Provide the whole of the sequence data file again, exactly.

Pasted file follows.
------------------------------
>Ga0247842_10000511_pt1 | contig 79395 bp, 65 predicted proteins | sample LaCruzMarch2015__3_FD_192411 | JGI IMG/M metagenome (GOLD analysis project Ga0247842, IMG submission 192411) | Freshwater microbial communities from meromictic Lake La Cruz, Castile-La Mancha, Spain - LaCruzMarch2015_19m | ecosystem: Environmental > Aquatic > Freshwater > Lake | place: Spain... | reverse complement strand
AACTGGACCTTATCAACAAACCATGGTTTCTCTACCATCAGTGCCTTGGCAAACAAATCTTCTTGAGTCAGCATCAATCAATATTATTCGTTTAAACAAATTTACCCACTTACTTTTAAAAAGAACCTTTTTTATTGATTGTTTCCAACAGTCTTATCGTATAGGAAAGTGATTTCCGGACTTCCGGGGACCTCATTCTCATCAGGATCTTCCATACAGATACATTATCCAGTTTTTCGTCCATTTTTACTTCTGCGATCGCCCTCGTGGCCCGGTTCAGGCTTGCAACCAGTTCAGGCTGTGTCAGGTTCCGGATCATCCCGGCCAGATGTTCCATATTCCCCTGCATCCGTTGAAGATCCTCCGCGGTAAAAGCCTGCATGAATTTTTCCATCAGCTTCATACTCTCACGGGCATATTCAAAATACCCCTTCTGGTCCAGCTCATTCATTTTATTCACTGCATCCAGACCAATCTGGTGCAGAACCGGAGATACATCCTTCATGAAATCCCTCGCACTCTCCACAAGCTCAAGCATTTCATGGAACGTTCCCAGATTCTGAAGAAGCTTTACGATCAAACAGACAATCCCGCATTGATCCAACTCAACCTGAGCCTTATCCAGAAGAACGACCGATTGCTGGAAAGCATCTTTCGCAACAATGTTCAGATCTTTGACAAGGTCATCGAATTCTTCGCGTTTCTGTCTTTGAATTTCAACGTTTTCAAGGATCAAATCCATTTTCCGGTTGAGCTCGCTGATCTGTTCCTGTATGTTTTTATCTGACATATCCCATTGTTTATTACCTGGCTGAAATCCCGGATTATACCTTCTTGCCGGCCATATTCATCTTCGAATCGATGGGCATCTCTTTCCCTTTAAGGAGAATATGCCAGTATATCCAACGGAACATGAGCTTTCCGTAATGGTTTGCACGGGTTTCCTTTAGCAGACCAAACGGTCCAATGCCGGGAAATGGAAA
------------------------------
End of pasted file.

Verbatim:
>Ga0247842_10000511_pt1 | contig 79395 bp, 65 predicted proteins | sample LaCruzMarch2015__3_FD_192411 | JGI IMG/M metagenome (GOLD analysis project Ga0247842, IMG submission 192411) | Freshwater microbial communities from meromictic Lake La Cruz, Castile-La Mancha, Spain - LaCruzMarch2015_19m | ecosystem: Environmental > Aquatic > Freshwater > Lake | place: Spain... | reverse complement strand
AACTGGACCTTATCAACAAACCATGGTTTCTCTACCATCAGTGCCTTGGCAAACAAATCTTCTTGAGTCAGCATCAATCAATATTATTCGTTTAAACAAATTTACCCACTTACTTTTAAAAAGAACCTTTTTTATTGATTGTTTCCAACAGTCTTATCGTATAGGAAAGTGATTTCCGGACTTCCGGGGACCTCATTCTCATCAGGATCTTCCATACAGATACATTATCCAGTTTTTCGTCCATTTTTACTTCTGCGATCGCCCTCGTGGCCCGGTTCAGGCTTGCAACCAGTTCAGGCTGTGTCAGGTTCCGGATCATCCCGGCCAGATGTTCCATATTCCCCTGCATCCGTTGAAGATCCTCCGCGGTAAAAGCCTGCATGAATTTTTCCATCAGCTTCATACTCTCACGGGCATATTCAAAATACCCCTTCTGGTCCAGCTCATTCATTTTATTCACTGCATCCAGACCAATCTGGTGCAGAACCGGAGATACATCCTTCATGAAATCCCTCGCACTCTCCACAAGCTCAAGCATTTCATGGAACGTTCCCAGATTCTGAAGAAGCTTTACGATCAAACAGACAATCCCGCATTGATCCAACTCAACCTGAGCCTTATCCAGAAGAACGACCGATTGCTGGAAAGCATCTTTCGCAACAATGTTCAGATCTTTGACAAGGTCATCGAATTCTTCGCGTTTCTGTCTTTGAATTTCAACGTTTTCAAGGATCAAATCCATTTTCCGGTTGAGCTCGCTGATCTGTTCCTGTATGTTTTTATCTGACATATCCCATTGTTTATTACCTGGCTGAAATCCCGGATTATACCTTCTTGCCGGCCATATTCATCTTCGAATCGATGGGCATCTCTTTCCCTTTAAGGAGAATATGCCAGTATATCCAACGGAACATGAGCTTTCCGTAATGGTTTGCACGGGTTTCCTTTAGCAGACCAAACGGTCCAATGCCGGGAAATGGAAA